Chapter 3. Doing Business and Crossing Borders": The example in this chapter I personally found most interesting involves the translation needs of United Airlines. "Each month, we translate between one hundred forty-four thousand and three hundred fifty-five thousand words into eleven languages," explains Theophannie Theodore, senior manager of international reliability -- eCommerce at United. And that volume covers a range during a normal 24-hour period. Given the nature and extent of globalization, and given how tricky nomenclature in the airline industry has always been, it is necessary for United to create a multilingual glossary of airline specific terminology every time it adds a new language as when, for example, there is a merger or strategic alliance with another airline.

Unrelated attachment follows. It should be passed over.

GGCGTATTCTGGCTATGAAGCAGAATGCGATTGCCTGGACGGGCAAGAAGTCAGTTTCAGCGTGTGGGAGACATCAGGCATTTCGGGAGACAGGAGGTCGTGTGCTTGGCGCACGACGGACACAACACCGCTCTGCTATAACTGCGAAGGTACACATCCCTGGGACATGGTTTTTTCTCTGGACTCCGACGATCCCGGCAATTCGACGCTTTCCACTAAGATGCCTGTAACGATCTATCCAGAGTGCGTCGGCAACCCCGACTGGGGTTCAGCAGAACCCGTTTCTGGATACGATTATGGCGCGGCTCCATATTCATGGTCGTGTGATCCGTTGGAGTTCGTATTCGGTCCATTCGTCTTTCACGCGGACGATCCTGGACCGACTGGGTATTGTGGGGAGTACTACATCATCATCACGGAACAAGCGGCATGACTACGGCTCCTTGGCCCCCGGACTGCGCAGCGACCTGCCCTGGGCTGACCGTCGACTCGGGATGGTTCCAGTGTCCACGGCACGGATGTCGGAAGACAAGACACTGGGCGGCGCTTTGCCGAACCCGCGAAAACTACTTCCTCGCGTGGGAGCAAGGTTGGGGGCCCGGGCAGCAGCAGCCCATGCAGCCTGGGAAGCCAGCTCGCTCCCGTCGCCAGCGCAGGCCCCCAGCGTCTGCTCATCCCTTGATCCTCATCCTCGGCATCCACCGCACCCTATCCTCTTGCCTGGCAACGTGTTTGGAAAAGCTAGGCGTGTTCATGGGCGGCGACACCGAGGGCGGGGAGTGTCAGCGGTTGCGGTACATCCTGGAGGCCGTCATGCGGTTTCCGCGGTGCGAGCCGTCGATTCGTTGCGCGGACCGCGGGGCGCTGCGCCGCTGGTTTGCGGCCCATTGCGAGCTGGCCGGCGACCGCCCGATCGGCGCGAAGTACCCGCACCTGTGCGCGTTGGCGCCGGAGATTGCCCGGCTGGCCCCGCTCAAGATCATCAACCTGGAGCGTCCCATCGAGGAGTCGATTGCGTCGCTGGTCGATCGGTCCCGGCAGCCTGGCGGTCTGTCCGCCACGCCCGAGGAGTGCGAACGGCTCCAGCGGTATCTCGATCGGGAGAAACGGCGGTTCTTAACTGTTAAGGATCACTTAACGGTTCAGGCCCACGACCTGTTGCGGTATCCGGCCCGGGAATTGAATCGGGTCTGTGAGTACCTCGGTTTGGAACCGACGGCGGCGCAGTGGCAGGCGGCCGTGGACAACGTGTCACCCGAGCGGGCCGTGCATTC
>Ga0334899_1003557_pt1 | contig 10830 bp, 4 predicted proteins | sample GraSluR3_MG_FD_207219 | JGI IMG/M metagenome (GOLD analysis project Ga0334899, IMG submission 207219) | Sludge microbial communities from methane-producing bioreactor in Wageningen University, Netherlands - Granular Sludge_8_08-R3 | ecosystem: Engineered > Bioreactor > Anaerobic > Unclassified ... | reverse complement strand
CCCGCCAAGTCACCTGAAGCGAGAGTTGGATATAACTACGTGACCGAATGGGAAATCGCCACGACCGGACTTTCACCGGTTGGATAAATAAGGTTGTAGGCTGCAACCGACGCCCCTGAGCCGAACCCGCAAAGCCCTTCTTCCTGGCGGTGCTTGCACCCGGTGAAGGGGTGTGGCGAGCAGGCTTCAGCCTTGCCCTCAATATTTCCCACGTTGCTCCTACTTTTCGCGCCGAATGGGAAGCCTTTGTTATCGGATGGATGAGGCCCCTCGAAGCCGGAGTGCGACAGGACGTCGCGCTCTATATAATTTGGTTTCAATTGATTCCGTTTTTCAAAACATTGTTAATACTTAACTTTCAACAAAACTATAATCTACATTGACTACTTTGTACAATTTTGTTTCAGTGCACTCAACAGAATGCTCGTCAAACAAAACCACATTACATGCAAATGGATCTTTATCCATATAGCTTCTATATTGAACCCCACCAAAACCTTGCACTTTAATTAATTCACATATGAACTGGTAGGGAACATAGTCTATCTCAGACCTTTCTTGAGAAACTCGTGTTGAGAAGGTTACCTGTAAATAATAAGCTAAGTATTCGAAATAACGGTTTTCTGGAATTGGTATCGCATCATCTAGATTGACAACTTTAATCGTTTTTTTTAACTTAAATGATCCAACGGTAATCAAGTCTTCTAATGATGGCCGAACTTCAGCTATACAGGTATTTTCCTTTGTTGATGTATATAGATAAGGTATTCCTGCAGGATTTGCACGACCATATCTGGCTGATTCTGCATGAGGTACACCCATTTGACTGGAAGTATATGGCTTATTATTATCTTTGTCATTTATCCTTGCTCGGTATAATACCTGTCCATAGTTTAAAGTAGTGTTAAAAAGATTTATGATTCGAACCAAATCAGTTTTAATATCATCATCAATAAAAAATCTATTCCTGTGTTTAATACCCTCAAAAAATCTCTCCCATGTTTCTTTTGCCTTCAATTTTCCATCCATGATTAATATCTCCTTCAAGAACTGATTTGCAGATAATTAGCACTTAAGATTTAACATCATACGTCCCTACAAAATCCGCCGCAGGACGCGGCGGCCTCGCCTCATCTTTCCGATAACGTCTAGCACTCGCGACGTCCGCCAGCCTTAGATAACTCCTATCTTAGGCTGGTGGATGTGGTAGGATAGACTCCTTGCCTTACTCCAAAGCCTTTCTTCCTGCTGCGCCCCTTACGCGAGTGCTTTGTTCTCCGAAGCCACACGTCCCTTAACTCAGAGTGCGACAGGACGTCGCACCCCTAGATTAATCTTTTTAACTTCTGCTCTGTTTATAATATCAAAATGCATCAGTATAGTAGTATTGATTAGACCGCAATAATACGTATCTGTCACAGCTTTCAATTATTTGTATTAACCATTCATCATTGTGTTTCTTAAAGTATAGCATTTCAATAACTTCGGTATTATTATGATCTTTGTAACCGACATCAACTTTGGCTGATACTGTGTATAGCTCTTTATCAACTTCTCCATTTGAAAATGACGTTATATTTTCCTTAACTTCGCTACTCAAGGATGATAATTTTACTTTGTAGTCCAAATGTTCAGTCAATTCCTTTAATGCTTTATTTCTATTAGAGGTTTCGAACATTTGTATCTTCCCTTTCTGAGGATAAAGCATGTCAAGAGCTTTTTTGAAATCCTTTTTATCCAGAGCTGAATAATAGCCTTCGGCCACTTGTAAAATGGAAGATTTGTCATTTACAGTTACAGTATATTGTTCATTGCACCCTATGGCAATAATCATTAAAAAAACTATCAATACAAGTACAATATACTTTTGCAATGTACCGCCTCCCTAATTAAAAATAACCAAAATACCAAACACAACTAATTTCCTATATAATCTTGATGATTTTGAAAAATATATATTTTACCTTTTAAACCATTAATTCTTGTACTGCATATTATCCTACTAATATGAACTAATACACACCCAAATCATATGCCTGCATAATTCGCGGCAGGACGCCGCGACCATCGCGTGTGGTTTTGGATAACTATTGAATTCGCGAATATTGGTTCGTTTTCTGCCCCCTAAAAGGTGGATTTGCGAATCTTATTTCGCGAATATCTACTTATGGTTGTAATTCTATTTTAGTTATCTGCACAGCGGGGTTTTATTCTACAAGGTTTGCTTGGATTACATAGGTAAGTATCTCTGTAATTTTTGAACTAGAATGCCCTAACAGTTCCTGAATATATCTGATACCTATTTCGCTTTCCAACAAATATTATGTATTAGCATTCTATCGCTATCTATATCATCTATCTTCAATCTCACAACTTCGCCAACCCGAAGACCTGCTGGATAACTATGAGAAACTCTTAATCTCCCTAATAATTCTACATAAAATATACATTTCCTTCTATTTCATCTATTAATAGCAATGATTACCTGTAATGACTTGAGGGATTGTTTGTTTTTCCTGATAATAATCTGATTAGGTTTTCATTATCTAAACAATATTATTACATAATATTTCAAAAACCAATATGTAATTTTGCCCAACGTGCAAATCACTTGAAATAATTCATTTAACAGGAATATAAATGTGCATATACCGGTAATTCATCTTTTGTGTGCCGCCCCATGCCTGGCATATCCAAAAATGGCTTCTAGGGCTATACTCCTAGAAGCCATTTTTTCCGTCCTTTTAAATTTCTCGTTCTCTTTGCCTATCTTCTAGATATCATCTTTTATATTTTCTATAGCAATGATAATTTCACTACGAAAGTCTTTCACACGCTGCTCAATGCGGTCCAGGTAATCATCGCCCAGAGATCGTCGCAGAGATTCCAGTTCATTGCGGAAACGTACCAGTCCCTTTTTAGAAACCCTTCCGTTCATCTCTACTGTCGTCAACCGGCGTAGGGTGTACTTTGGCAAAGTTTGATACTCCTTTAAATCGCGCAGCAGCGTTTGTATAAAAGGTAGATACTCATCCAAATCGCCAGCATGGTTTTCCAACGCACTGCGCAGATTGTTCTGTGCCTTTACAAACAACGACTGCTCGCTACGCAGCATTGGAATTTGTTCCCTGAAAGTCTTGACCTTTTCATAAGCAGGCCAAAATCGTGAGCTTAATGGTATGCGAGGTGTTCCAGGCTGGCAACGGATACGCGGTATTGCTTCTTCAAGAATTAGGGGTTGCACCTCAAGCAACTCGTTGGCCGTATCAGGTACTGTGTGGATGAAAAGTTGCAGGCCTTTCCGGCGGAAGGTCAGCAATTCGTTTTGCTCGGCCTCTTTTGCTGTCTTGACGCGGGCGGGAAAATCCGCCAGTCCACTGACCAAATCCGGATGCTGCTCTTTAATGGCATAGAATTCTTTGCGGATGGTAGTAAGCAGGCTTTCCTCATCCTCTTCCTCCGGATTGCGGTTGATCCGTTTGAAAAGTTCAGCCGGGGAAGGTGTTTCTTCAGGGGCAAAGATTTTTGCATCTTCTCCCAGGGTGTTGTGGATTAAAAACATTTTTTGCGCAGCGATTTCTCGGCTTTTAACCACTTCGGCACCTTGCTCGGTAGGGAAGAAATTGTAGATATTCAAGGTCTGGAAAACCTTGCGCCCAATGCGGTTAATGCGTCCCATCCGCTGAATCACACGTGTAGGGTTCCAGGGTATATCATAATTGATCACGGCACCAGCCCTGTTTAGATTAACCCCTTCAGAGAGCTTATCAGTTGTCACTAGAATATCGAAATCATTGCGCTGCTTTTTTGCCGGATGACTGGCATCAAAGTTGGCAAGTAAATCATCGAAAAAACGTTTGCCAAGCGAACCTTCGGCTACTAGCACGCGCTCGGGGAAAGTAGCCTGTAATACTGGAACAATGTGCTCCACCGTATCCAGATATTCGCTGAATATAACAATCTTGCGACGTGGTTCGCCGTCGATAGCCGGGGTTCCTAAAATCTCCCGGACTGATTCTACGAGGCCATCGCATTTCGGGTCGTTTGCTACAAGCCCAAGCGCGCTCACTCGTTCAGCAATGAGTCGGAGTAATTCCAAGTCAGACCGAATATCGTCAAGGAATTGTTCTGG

Chapter 4. "Sharing Stories and Spreading Religion": I found this to be one of the most entertaining chapters as Kelly and Zetzsche examine a number of complicated situations in which effective translation was also essential. They even return in tome to the Nestorians (or Church of the East) founded by Nestorius, Patriarch of Constantinople from 428-431, whose missionaries were often controversial as they struggled to share their faith. As you can well imagine, there were frequent and sometimes violent disagreements concerning translations of the Bible, for example, as well as concerning the meaning of passages that suggest articles of faith. More recently, Clairol launched a curling iron called the Mist Stick in 2006 and soon there was a serious problem: in Germany, the word "mist" means "manure." Kelly and Zetzsche suggest that those who are fans of Sierra Mist should not expect to find any when traveling in Germany.